Celebrated throughout the world for her candor and sensitivity to the rhythms of language, Hanne Ørstavik is a leading light on the international stage. Ørstavik writes with “a compulsion for truth that feels like [her] very life force itself.” Laced with a tingling frankness, Ørstavik’s prose adheres so closely to the inner workings of its narrator’s mind as to nearly undo itself. In Martin Aitken’s translation, Ørstavik’s piercing story sings.
Ti Amo brings a new, deeply personal approach, as the novel is based in Ørstavik’s own experience of losing her Italian husband to cancer. By facing loss directly, she includes readers in an experience that many face in isolation. Written and set in the early months of 2020, its themes of loss and suffering are particularly well suited for a time of international mourning.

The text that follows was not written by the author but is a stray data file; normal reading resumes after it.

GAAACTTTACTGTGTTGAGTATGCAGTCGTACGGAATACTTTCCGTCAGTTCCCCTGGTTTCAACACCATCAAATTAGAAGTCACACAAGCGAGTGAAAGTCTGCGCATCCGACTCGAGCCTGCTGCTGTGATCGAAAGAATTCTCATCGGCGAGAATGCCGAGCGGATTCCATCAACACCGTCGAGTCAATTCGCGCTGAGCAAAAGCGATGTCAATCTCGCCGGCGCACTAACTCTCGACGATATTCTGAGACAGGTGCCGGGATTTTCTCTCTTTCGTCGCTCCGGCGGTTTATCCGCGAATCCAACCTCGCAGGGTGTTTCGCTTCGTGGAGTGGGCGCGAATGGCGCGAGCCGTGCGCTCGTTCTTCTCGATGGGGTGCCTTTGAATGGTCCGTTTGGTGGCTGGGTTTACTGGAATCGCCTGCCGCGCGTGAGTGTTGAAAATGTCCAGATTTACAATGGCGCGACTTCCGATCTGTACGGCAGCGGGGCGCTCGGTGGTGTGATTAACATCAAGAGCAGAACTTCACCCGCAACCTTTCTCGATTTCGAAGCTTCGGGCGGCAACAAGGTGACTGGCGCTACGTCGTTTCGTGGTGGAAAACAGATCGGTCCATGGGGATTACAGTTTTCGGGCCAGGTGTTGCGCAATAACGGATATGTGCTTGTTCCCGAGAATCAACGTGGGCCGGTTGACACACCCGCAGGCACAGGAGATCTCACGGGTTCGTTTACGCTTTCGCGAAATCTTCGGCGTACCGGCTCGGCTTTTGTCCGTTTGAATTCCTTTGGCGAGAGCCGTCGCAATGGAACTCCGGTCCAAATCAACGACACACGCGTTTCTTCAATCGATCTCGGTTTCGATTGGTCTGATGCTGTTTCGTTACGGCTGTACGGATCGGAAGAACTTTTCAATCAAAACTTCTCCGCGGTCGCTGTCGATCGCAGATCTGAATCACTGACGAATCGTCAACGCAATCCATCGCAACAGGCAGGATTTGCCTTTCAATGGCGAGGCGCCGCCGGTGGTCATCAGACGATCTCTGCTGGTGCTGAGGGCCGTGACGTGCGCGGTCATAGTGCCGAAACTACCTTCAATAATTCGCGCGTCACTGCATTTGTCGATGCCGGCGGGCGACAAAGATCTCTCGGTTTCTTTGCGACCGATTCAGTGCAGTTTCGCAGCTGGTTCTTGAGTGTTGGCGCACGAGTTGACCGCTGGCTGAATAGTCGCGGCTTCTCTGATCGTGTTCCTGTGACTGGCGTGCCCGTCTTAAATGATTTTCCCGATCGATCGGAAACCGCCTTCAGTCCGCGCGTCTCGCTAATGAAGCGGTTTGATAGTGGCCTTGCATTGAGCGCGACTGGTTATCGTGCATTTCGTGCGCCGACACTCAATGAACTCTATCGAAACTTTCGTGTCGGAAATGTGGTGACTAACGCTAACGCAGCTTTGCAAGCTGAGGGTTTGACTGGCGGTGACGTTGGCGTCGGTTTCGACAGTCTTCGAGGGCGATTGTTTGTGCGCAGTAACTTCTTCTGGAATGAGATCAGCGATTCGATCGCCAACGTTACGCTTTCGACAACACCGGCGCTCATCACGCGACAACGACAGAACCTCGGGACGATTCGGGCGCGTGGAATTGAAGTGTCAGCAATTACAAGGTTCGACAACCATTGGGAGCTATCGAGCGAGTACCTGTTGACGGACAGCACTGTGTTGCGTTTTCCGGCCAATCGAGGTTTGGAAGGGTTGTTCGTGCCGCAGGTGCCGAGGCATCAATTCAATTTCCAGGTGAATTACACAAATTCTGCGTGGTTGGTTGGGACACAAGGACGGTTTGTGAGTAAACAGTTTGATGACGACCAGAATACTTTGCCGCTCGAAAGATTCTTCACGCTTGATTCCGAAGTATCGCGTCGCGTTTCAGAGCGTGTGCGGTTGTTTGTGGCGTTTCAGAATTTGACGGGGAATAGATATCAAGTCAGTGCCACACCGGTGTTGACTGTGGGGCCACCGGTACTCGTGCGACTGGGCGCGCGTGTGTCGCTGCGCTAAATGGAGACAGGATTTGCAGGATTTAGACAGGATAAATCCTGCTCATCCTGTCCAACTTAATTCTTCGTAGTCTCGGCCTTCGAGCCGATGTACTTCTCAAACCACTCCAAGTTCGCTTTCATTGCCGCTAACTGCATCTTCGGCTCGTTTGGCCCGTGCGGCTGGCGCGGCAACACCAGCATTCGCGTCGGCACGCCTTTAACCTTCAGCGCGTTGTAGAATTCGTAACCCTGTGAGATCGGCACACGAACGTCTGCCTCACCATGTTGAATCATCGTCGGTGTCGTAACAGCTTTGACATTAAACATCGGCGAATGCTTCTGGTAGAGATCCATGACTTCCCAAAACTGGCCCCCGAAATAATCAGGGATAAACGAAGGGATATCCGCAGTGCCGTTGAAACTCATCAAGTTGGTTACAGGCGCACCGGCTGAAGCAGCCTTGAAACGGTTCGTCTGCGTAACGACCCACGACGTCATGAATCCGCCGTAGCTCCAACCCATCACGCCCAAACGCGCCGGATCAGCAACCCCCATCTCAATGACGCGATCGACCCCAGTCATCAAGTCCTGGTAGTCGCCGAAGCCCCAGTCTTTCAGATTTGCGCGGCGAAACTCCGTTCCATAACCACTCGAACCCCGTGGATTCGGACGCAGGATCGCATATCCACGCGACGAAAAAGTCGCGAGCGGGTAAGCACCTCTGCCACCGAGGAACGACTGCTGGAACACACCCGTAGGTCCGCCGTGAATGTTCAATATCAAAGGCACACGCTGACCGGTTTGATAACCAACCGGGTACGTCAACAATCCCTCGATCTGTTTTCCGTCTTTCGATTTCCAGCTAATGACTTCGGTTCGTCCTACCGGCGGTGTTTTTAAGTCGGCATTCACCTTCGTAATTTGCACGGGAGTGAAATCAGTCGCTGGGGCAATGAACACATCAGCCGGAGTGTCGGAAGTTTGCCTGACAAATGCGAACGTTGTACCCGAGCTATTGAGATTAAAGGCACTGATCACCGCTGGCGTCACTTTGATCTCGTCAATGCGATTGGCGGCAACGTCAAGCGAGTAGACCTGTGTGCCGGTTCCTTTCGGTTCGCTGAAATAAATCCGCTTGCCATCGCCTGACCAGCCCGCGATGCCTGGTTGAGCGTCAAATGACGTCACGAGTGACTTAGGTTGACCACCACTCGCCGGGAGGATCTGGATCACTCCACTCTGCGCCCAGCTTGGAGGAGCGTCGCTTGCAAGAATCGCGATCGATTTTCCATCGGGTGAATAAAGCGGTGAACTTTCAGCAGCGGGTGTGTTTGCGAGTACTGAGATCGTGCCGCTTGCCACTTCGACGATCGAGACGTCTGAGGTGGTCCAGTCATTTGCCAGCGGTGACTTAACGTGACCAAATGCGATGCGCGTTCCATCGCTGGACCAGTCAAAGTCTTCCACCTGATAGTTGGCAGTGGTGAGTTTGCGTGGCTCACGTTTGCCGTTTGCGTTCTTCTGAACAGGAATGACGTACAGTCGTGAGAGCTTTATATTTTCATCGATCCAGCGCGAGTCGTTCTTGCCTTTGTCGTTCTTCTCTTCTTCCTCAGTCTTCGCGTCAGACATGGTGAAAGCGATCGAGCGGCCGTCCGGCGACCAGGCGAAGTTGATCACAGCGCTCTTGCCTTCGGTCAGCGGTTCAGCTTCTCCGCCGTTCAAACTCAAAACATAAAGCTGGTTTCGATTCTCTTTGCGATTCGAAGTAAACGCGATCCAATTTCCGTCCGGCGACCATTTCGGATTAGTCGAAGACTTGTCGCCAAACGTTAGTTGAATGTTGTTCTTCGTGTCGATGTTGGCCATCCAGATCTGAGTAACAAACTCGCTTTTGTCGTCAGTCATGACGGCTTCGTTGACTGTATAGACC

What can be found within a gaze? What lies inside a painting or behind a handful of repeated words? These are the questions that haunt our unnamed narrator as she tends to her husband, stricken with cancer, in the final months of his life.
She examines the elements of their life together: their Vietnamese rose-colored folding table where they eat their meals, each of the New Year’s Eves they’ve shared, their friendships, and their most intimate exchanges.
With everything in flux, she searches for the facets that will remain.
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